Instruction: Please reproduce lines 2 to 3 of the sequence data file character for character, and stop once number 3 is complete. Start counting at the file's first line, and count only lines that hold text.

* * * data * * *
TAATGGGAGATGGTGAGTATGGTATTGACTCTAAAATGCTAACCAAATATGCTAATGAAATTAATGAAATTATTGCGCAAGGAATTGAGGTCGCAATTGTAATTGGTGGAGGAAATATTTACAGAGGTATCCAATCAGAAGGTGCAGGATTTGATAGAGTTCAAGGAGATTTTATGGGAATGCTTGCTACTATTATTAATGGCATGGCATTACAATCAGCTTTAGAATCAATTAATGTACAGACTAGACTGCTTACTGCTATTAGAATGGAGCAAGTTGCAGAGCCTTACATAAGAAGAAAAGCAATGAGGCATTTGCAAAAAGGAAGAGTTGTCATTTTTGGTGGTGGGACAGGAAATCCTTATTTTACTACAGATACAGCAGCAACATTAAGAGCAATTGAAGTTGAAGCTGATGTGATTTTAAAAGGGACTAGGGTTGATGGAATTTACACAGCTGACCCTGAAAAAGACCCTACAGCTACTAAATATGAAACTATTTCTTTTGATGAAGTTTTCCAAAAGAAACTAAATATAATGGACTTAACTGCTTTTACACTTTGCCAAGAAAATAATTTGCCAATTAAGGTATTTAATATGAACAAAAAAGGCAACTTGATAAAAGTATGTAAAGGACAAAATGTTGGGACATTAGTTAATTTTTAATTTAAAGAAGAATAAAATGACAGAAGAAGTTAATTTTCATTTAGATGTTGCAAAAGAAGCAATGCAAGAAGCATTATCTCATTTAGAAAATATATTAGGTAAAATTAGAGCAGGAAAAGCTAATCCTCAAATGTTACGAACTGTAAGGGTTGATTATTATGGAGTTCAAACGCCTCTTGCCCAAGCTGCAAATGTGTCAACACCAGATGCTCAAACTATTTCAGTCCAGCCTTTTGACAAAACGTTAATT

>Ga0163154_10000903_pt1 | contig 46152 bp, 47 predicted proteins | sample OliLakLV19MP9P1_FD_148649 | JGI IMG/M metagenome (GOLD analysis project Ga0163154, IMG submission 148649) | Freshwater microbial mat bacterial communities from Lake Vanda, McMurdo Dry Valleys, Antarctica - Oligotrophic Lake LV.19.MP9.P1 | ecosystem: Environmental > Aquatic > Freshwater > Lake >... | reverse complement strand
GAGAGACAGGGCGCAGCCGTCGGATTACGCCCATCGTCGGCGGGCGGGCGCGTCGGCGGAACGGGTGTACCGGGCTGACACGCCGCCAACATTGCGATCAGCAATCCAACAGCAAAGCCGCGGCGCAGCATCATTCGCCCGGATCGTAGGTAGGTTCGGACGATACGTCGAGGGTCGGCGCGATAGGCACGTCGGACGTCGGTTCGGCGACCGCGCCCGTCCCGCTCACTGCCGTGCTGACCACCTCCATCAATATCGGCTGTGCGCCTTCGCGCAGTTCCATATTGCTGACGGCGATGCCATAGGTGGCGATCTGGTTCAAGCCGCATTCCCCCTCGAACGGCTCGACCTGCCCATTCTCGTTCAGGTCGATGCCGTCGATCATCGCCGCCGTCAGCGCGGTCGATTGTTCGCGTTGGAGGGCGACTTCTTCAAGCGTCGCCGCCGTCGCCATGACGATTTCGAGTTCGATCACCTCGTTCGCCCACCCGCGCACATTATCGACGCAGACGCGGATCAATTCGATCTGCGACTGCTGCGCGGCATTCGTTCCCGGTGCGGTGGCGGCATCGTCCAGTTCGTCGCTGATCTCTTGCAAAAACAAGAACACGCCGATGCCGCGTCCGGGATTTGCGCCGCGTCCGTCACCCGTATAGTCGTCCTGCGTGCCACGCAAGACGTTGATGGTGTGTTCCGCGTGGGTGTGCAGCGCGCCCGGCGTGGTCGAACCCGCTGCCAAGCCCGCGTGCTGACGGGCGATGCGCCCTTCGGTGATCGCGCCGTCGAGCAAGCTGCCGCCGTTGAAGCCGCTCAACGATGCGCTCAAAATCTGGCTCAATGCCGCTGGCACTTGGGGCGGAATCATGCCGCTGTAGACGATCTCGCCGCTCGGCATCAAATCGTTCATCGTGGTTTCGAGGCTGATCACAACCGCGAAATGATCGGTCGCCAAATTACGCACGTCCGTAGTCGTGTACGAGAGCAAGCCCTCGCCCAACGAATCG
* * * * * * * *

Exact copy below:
>Ga0163154_10000903_pt1 | contig 46152 bp, 47 predicted proteins | sample OliLakLV19MP9P1_FD_148649 | JGI IMG/M metagenome (GOLD analysis project Ga0163154, IMG submission 148649) | Freshwater microbial mat bacterial communities from Lake Vanda, McMurdo Dry Valleys, Antarctica - Oligotrophic Lake LV.19.MP9.P1 | ecosystem: Environmental > Aquatic > Freshwater > Lake >... | reverse complement strand
GAGAGACAGGGCGCAGCCGTCGGATTACGCCCATCGTCGGCGGGCGGGCGCGTCGGCGGAACGGGTGTACCGGGCTGACACGCCGCCAACATTGCGATCAGCAATCCAACAGCAAAGCCGCGGCGCAGCATCATTCGCCCGGATCGTAGGTAGGTTCGGACGATACGTCGAGGGTCGGCGCGATAGGCACGTCGGACGTCGGTTCGGCGACCGCGCCCGTCCCGCTCACTGCCGTGCTGACCACCTCCATCAATATCGGCTGTGCGCCTTCGCGCAGTTCCATATTGCTGACGGCGATGCCATAGGTGGCGATCTGGTTCAAGCCGCATTCCCCCTCGAACGGCTCGACCTGCCCATTCTCGTTCAGGTCGATGCCGTCGATCATCGCCGCCGTCAGCGCGGTCGATTGTTCGCGTTGGAGGGCGACTTCTTCAAGCGTCGCCGCCGTCGCCATGACGATTTCGAGTTCGATCACCTCGTTCGCCCACCCGCGCACATTATCGACGCAGACGCGGATCAATTCGATCTGCGACTGCTGCGCGGCATTCGTTCCCGGTGCGGTGGCGGCATCGTCCAGTTCGTCGCTGATCTCTTGCAAAAACAAGAACACGCCGATGCCGCGTCCGGGATTTGCGCCGCGTCCGTCACCCGTATAGTCGTCCTGCGTGCCACGCAAGACGTTGATGGTGTGTTCCGCGTGGGTGTGCAGCGCGCCCGGCGTGGTCGAACCCGCTGCCAAGCCCGCGTGCTGACGGGCGATGCGCCCTTCGGTGATCGCGCCGTCGAGCAAGCTGCCGCCGTTGAAGCCGCTCAACGATGCGCTCAAAATCTGGCTCAATGCCGCTGGCACTTGGGGCGGAATCATGCCGCTGTAGACGATCTCGCCGCTCGGCATCAAATCGTTCATCGTGGTTTCGAGGCTGATCACAACCGCGAAATGATCGGTCGCCAAATTACGCACGTCCGTAGTCGTGTACGAGAGCAAGCCCTCGCCCAACGAATCG